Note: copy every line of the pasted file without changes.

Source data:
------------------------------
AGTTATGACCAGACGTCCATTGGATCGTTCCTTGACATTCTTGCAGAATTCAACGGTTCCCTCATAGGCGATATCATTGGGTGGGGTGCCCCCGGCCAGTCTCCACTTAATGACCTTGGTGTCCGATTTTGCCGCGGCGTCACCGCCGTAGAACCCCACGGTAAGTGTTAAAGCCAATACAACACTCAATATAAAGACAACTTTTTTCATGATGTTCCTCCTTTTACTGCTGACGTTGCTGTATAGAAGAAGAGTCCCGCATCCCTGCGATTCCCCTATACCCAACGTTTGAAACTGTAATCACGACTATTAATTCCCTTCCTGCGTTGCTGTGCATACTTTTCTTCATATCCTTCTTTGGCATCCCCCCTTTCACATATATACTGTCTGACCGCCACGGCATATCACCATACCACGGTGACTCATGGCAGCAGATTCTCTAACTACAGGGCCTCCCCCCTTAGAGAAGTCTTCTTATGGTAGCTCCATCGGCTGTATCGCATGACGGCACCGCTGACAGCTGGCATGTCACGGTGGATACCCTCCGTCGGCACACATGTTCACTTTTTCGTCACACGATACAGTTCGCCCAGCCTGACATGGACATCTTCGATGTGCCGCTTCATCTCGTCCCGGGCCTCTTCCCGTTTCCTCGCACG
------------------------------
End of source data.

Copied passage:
AGTTATGACCAGACGTCCATTGGATCGTTCCTTGACATTCTTGCAGAATTCAACGGTTCCCTCATAGGCGATATCATTGGGTGGGGTGCCCCCGGCCAGTCTCCACTTAATGACCTTGGTGTCCGATTTTGCCGCGGCGTCACCGCCGTAGAACCCCACGGTAAGTGTTAAAGCCAATACAACACTCAATATAAAGACAACTTTTTTCATGATGTTCCTCCTTTTACTGCTGACGTTGCTGTATAGAAGAAGAGTCCCGCATCCCTGCGATTCCCCTATACCCAACGTTTGAAACTGTAATCACGACTATTAATTCCCTTCCTGCGTTGCTGTGCATACTTTTCTTCATATCCTTCTTTGGCATCCCCCCTTTCACATATATACTGTCTGACCGCCACGGCATATCACCATACCACGGTGACTCATGGCAGCAGATTCTCTAACTACAGGGCCTCCCCCCTTAGAGAAGTCTTCTTATGGTAGCTCCATCGGCTGTATCGCATGACGGCACCGCTGACAGCTGGCATGTCACGGTGGATACCCTCCGTCGGCACACATGTTCACTTTTTCGTCACACGATACAGTTCGCCCAGCCTGACATGGACATCTTCGATGTGCCGCTTCATCTCGTCCCGGGCCTCTTCCCGTTTCCTCGCACG